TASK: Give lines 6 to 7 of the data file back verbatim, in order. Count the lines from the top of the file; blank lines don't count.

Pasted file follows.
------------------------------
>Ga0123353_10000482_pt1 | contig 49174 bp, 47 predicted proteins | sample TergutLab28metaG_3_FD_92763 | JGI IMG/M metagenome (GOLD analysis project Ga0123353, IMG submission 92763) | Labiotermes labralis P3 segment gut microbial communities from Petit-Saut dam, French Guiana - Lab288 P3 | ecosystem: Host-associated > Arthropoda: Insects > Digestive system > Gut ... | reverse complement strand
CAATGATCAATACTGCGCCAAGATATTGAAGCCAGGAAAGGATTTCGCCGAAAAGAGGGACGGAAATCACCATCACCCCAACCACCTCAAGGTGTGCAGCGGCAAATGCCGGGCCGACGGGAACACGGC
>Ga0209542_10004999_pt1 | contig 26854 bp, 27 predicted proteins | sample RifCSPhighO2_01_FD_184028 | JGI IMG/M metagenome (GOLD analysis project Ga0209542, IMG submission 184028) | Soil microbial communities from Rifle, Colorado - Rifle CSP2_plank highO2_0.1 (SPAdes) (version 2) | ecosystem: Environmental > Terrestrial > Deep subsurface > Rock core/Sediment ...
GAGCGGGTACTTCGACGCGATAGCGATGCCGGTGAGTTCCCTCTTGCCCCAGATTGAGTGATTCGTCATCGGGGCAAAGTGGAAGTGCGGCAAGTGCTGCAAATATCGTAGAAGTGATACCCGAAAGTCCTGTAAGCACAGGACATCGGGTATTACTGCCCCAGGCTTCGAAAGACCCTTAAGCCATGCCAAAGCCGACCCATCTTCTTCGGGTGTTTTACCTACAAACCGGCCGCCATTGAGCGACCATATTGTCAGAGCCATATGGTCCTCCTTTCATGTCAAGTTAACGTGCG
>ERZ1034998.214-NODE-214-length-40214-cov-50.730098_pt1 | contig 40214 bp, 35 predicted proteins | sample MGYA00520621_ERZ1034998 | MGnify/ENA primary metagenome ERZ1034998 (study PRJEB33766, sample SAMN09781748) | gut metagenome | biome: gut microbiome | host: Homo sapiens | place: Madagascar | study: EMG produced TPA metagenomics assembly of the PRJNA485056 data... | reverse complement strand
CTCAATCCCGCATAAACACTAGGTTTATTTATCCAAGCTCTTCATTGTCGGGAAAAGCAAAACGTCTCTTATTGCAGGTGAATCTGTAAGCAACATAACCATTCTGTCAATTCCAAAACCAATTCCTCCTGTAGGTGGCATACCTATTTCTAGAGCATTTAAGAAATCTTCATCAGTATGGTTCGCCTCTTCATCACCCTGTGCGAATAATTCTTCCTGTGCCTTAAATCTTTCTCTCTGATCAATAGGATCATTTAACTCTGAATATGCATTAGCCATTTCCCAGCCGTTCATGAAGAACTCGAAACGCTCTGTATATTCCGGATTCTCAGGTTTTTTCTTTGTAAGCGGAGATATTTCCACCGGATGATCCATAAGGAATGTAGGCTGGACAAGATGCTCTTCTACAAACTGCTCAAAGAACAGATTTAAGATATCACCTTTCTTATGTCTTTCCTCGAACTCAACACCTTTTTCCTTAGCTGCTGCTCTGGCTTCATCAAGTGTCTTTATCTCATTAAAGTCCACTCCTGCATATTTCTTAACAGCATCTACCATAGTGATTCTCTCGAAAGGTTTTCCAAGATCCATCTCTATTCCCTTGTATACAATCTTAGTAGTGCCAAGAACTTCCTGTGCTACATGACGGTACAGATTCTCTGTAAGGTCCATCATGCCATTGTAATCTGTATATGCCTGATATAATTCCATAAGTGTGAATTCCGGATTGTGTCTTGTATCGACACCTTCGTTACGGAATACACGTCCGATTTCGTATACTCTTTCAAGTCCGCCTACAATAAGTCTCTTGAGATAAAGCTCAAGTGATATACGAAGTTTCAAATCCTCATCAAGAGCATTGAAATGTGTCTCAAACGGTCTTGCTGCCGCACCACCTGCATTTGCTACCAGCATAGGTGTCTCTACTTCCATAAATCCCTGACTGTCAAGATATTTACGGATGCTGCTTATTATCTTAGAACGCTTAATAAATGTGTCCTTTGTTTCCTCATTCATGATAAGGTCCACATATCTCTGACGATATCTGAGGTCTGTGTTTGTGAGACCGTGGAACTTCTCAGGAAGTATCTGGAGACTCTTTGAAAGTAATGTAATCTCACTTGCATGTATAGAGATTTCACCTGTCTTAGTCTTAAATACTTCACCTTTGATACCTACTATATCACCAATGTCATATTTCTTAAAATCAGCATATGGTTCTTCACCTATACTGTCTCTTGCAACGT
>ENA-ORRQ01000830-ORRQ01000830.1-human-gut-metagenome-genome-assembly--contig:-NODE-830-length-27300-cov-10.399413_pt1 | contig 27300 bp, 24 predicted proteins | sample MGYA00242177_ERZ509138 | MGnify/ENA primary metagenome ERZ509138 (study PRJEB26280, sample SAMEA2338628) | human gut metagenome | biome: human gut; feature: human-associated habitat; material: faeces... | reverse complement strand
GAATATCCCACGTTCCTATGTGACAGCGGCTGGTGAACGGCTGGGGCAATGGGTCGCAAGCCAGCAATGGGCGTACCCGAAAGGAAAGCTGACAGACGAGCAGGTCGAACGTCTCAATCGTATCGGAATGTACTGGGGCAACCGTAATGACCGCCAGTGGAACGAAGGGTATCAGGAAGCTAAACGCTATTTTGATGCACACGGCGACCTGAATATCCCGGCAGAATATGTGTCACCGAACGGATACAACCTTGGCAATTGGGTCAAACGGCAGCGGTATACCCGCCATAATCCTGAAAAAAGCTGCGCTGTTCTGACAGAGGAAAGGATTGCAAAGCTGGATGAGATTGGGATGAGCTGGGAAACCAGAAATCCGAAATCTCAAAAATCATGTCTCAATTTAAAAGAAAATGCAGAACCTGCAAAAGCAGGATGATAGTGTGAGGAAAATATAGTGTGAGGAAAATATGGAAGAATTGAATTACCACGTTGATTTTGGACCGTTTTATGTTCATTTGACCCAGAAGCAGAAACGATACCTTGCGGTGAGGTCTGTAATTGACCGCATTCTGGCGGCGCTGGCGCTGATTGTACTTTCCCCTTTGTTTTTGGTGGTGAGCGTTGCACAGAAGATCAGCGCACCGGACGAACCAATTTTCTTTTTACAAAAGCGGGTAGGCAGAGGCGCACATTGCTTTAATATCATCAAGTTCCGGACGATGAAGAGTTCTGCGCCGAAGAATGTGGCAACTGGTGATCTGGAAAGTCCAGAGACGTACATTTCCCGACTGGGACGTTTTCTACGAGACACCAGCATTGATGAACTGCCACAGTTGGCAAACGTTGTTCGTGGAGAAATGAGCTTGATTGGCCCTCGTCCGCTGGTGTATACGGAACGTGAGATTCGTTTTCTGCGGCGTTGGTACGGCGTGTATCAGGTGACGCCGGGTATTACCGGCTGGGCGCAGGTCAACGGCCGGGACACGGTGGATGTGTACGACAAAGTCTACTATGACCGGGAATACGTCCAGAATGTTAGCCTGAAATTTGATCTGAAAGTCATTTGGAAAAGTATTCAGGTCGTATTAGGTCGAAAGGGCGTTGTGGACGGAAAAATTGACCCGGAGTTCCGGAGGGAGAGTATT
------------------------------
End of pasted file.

CTCAATCCCGCATAAACACTAGGTTTATTTATCCAAGCTCTTCATTGTCGGGAAAAGCAAAACGTCTCTTATTGCAGGTGAATCTGTAAGCAACATAACCATTCTGTCAATTCCAAAACCAATTCCTCCTGTAGGTGGCATACCTATTTCTAGAGCATTTAAGAAATCTTCATCAGTATGGTTCGCCTCTTCATCACCCTGTGCGAATAATTCTTCCTGTGCCTTAAATCTTTCTCTCTGATCAATAGGATCATTTAACTCTGAATATGCATTAGCCATTTCCCAGCCGTTCATGAAGAACTCGAAACGCTCTGTATATTCCGGATTCTCAGGTTTTTTCTTTGTAAGCGGAGATATTTCCACCGGATGATCCATAAGGAATGTAGGCTGGACAAGATGCTCTTCTACAAACTGCTCAAAGAACAGATTTAAGATATCACCTTTCTTATGTCTTTCCTCGAACTCAACACCTTTTTCCTTAGCTGCTGCTCTGGCTTCATCAAGTGTCTTTATCTCATTAAAGTCCACTCCTGCATATTTCTTAACAGCATCTACCATAGTGATTCTCTCGAAAGGTTTTCCAAGATCCATCTCTATTCCCTTGTATACAATCTTAGTAGTGCCAAGAACTTCCTGTGCTACATGACGGTACAGATTCTCTGTAAGGTCCATCATGCCATTGTAATCTGTATATGCCTGATATAATTCCATAAGTGTGAATTCCGGATTGTGTCTTGTATCGACACCTTCGTTACGGAATACACGTCCGATTTCGTATACTCTTTCAAGTCCGCCTACAATAAGTCTCTTGAGATAAAGCTCAAGTGATATACGAAGTTTCAAATCCTCATCAAGAGCATTGAAATGTGTCTCAAACGGTCTTGCTGCCGCACCACCTGCATTTGCTACCAGCATAGGTGTCTCTACTTCCATAAATCCCTGACTGTCAAGATATTTACGGATGCTGCTTATTATCTTAGAACGCTTAATAAATGTGTCCTTTGTTTCCTCATTCATGATAAGGTCCACATATCTCTGACGATATCTGAGGTCTGTGTTTGTGAGACCGTGGAACTTCTCAGGAAGTATCTGGAGACTCTTTGAAAGTAATGTAATCTCACTTGCATGTATAGAGATTTCACCTGTCTTAGTCTTAAATACTTCACCTTTGATACCTACTATATCACCAATGTCATATTTCTTAAAATCAGCATATGGTTCTTCACCTATACTGTCTCTTGCAACGT
>ENA-ORRQ01000830-ORRQ01000830.1-human-gut-metagenome-genome-assembly--contig:-NODE-830-length-27300-cov-10.399413_pt1 | contig 27300 bp, 24 predicted proteins | sample MGYA00242177_ERZ509138 | MGnify/ENA primary metagenome ERZ509138 (study PRJEB26280, sample SAMEA2338628) | human gut metagenome | biome: human gut; feature: human-associated habitat; material: faeces... | reverse complement strand